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At this point it is obligatory to point out that ... means "male human being". I have now discharged this obligation.

And usually still does to people outside the USA and outside the academic disciplines of theology and the social sciences.

I'm sorry, I don't understand this sentence. What usually still does what?

-Aaron J. Dinkin
Dr. Whom
A third way is to seek new terminology. In the ... ...' etc. 'Thank you, Chair, for giving me this opportunity.

The snag with this approach is what to call the person who takes over in the absence of the normal ... not the Vice Chair. That sounds, to me, too much like a sordid piece of furniture. I am the vice-chairman.

But, but if "vice-chairman" carries no hint of "vice" to you, why should "vice chair" suddenly do so?

Puzzled Donna Richoux
Students: Are you brave enough to let our tutors analyse your pronunciation?
Donna Richoux filted:
But, but if "vice-chairman" carries no hint of "vice" to you, why should "vice chair" suddenly do so?

Graeme may not *be* the vice Chair, but there is an office by that name, and he its occupant...protocol in such a setting often requires that petitioners address not the individual but the position..
There's an opportunity for a wisecrack here about a (vice-)chairman speaking ex cathedra, but I'd as soon not bother..r
At this point it is obligatory to point out that ... means "male human being". I have now discharged this obligation.

And usually still does to people outside the USA and outside the academic disciplines of theology and the social sciences.

Really? So "There was a man on the corner" would not be taken as indicating the sex (and age) of the referent, as it now would, but presumably once would not have?

Evan Kirshenbaum + HP Laboratories >Ye knowe ek, that in forme of speche
1501 Page Mill Road, 1U, MS 1141 > is chaungePalo Alto, CA 94304 >Withinne a thousand yer, and wordes
Though all managers are men, not all men are managers.

I've had as many as three women at a time in my management chain. (I currently have one, but as CEO she's arguably more an "executive" than a "manager".)

Evan Kirshenbaum + HP Laboratories >The plural of "anecdote"
1501 Page Mill Road, 1U, MS 1141 >is not "data"Palo Alto, CA 94304
(650)857-7572
http://www.kirshenbaum.net /
Teachers: We supply a list of EFL job vacancies
The snag with this approach is what to call the ... like a sordid piece of furniture. I am the vice-chairman.

But, but if "vice-chairman" carries no hint of "vice" to you, why should "vice chair" suddenly do so?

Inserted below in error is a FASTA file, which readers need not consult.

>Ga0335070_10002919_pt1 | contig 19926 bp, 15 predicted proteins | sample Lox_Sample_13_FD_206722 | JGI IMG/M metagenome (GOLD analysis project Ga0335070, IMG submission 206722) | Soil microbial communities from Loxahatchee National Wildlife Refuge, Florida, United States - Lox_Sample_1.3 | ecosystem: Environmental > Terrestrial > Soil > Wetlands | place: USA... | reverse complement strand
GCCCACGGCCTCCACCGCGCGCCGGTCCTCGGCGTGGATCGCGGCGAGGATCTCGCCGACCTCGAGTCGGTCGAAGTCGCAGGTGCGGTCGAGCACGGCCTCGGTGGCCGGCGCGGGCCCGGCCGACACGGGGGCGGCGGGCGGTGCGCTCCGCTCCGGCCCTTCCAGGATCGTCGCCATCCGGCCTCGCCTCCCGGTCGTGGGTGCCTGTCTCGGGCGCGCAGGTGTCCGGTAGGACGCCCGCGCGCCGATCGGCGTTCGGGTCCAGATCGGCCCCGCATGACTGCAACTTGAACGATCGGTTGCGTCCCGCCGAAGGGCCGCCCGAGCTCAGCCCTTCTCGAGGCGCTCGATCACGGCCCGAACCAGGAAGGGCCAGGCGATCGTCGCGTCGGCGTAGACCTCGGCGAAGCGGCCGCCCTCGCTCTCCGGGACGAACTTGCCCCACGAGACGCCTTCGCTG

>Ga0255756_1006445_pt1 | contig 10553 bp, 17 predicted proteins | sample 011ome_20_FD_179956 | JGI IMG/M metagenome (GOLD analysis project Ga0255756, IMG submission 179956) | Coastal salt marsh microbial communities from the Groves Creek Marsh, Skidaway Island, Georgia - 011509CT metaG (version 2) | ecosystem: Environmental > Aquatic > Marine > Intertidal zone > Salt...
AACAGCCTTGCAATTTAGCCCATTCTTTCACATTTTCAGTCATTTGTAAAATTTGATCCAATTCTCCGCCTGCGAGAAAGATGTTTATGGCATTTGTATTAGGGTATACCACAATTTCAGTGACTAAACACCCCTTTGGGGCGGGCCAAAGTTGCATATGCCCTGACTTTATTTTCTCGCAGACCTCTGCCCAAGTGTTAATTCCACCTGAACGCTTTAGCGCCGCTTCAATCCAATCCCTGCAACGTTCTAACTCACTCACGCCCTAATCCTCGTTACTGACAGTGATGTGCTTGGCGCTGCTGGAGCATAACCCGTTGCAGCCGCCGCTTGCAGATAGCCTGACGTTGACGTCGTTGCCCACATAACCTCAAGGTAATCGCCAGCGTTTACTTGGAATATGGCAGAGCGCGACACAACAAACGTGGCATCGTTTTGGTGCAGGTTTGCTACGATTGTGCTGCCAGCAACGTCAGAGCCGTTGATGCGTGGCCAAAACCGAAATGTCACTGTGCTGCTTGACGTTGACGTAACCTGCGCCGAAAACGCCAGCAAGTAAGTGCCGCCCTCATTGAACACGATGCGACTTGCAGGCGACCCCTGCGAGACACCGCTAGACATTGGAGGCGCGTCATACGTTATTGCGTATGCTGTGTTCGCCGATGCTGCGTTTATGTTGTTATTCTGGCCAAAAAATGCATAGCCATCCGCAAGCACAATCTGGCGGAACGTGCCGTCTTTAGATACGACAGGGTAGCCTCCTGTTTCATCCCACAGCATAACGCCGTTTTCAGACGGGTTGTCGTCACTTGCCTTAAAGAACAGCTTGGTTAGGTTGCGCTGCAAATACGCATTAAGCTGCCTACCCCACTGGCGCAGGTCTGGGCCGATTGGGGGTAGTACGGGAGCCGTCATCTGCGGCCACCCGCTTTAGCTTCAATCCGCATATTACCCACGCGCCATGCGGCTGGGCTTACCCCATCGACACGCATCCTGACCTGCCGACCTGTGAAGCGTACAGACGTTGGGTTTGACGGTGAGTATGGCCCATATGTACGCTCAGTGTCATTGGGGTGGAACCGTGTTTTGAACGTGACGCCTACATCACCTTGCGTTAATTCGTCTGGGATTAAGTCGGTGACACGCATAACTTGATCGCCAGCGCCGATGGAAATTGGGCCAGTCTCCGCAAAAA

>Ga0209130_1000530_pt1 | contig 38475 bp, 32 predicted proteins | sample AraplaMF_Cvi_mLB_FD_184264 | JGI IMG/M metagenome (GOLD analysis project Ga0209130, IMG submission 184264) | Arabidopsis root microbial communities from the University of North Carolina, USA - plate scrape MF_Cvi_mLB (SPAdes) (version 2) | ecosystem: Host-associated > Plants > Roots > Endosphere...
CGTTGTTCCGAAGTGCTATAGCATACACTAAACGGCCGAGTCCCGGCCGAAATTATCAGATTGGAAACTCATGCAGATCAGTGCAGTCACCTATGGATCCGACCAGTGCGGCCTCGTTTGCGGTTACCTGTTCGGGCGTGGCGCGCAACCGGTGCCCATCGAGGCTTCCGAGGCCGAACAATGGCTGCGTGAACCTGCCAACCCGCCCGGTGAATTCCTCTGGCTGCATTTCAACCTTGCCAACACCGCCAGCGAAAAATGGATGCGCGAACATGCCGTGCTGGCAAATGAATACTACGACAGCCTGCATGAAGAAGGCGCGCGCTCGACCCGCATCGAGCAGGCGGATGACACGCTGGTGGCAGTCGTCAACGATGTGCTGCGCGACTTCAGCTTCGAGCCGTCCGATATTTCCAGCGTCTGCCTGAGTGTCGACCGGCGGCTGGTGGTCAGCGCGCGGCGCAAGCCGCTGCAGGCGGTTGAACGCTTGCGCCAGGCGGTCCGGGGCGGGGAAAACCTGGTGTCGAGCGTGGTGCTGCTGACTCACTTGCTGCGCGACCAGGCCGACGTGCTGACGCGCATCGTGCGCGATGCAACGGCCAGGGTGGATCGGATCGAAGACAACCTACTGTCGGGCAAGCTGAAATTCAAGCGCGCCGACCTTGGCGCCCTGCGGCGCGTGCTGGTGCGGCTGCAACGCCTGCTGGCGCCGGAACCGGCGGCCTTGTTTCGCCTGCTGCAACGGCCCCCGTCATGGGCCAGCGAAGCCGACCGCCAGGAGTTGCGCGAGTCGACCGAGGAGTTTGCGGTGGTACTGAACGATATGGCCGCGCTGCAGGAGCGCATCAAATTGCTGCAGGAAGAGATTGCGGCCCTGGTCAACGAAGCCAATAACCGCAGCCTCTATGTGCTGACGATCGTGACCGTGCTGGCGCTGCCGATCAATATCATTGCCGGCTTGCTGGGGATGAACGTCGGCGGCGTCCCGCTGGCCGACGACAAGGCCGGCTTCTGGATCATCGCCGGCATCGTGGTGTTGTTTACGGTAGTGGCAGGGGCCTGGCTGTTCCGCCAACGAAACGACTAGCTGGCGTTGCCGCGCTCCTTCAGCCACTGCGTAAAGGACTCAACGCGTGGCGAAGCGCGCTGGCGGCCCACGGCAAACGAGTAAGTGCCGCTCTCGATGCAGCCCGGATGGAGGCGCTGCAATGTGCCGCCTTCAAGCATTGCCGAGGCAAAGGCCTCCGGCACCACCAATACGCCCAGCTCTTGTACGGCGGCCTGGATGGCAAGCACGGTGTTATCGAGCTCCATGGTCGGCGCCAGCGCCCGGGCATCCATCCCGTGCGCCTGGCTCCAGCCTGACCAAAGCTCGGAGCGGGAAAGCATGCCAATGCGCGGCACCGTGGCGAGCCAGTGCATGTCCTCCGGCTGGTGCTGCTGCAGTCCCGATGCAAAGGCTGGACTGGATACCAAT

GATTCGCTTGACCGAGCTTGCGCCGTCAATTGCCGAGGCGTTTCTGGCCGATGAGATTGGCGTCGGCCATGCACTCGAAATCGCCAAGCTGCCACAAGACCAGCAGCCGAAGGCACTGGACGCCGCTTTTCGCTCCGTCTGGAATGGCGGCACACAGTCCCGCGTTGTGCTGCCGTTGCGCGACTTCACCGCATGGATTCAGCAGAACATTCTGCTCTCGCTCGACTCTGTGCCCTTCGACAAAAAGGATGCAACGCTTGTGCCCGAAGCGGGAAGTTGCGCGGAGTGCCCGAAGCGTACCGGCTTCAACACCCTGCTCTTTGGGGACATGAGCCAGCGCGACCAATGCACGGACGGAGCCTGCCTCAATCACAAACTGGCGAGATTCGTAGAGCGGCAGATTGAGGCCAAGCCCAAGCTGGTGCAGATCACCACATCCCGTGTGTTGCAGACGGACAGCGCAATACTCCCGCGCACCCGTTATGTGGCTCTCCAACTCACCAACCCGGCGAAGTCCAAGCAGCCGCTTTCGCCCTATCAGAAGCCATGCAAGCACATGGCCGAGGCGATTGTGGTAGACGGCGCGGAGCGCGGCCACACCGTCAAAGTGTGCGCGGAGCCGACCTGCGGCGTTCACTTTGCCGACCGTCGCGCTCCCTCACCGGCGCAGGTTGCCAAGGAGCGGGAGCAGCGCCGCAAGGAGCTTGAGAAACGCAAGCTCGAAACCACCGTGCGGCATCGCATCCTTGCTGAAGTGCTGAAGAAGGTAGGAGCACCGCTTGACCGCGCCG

I often state that I am in charge of all vice in the organization.

I suspect that the real answer to your question is that the person in charge is, to my ears, a chairman or chairwoman. If that person wishes to call himself or (more commonly) herself a chair, then I think that such people ought to be allowed to do so. But, if I'm running a committee, I'm the chairman. So, to me, a chair is a piece of furtniture, and a vice chair is a piece of furniture equipped with vices.

Graeme Thomas
A third way is to seek new terminology. In the ... ...' etc. 'Thank you, Chair, for giving me this opportunity.

The snag with this approach is what to call the person who takes over in the absence of the normal ... forcibly, that I am not the Vice Chair. That sounds, to me, too much like a sordid piece of furniture.

For your delectation, a picture of the vice chair:

http://www.furnitureporn.com/bond3.html
-skipka
Sorry, but the ending "-man" refers to man, from the Old English mann, meaning man.

Actually, I think that Old English "mann" meant 'person'. The Old English word for 'man', "wer", was lost, ... word for 'man', "vir", was lost and replaced with the Latin word for 'person', "homo", which became "homme" and "hombre".)

MWCD10 says that the Old English word meant "human being, male human", so it aparently had started to get connotation of sex by then.

Evan Kirshenbaum + HP Laboratories >People think it must be fun to be a
1501 Page Mill Road, 1U, MS 1141 >super genius, but they don'tPalo Alto, CA 94304 >realize how hard it is to put up

http://www.kirshenbaum.net /
Students: We have free audio pronunciation exercises.
Hmmm. I'm not sure I'm either. I was born fairly pre-bicentennially in '62,

Aha, Post-Sputnik Pre-Tonkin. There are descendants of my ancestors who are Post-Sputnik Pre-Tonkin.
and my acronym skills obviously need polishing as I have no idea WTH OEFSOITAS means.

BTW, we try not to top-post here, so expect a scolding from Jimbo Follett soon.
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